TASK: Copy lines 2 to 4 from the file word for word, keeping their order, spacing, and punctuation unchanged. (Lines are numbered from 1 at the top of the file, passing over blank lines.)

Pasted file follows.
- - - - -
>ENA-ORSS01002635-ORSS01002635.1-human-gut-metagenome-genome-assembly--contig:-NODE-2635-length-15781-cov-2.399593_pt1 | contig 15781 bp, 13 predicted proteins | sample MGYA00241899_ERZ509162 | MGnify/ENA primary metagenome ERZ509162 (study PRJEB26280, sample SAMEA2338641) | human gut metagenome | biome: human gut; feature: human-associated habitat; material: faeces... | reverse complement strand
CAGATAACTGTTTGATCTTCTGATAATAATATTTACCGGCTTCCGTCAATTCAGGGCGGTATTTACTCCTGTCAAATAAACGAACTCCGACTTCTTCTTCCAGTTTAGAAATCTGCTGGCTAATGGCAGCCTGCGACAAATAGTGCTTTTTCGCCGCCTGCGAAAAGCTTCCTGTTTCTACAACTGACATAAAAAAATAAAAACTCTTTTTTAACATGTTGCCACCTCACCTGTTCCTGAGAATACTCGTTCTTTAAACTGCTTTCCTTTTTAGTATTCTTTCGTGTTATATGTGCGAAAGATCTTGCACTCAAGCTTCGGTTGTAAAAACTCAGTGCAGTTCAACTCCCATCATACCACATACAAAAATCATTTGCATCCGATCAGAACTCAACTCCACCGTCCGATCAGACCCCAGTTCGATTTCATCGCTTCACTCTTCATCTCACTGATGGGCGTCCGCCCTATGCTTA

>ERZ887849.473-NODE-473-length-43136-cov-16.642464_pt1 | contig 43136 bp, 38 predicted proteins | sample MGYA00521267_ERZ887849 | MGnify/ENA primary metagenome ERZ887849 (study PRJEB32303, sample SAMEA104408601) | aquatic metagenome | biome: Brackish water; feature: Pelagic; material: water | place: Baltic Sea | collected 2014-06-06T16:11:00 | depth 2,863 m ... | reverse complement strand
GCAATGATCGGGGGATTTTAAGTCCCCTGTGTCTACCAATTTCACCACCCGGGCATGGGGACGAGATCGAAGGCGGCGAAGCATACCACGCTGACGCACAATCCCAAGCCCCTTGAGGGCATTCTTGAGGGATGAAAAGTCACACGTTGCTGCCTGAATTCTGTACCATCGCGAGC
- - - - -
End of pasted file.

CAGATAACTGTTTGATCTTCTGATAATAATATTTACCGGCTTCCGTCAATTCAGGGCGGTATTTACTCCTGTCAAATAAACGAACTCCGACTTCTTCTTCCAGTTTAGAAATCTGCTGGCTAATGGCAGCCTGCGACAAATAGTGCTTTTTCGCCGCCTGCGAAAAGCTTCCTGTTTCTACAACTGACATAAAAAAATAAAAACTCTTTTTTAACATGTTGCCACCTCACCTGTTCCTGAGAATACTCGTTCTTTAAACTGCTTTCCTTTTTAGTATTCTTTCGTGTTATATGTGCGAAAGATCTTGCACTCAAGCTTCGGTTGTAAAAACTCAGTGCAGTTCAACTCCCATCATACCACATACAAAAATCATTTGCATCCGATCAGAACTCAACTCCACCGTCCGATCAGACCCCAGTTCGATTTCATCGCTTCACTCTTCATCTCACTGATGGGCGTCCGCCCTATGCTTA

>ERZ887849.473-NODE-473-length-43136-cov-16.642464_pt1 | contig 43136 bp, 38 predicted proteins | sample MGYA00521267_ERZ887849 | MGnify/ENA primary metagenome ERZ887849 (study PRJEB32303, sample SAMEA104408601) | aquatic metagenome | biome: Brackish water; feature: Pelagic; material: water | place: Baltic Sea | collected 2014-06-06T16:11:00 | depth 2,863 m ... | reverse complement strand
GCAATGATCGGGGGATTTTAAGTCCCCTGTGTCTACCAATTTCACCACCCGGGCATGGGGACGAGATCGAAGGCGGCGAAGCATACCACGCTGACGCACAATCCCAAGCCCCTTGAGGGCATTCTTGAGGGATGAAAAGTCACACGTTGCTGCCTGAATTCTGTACCATCGCGAGC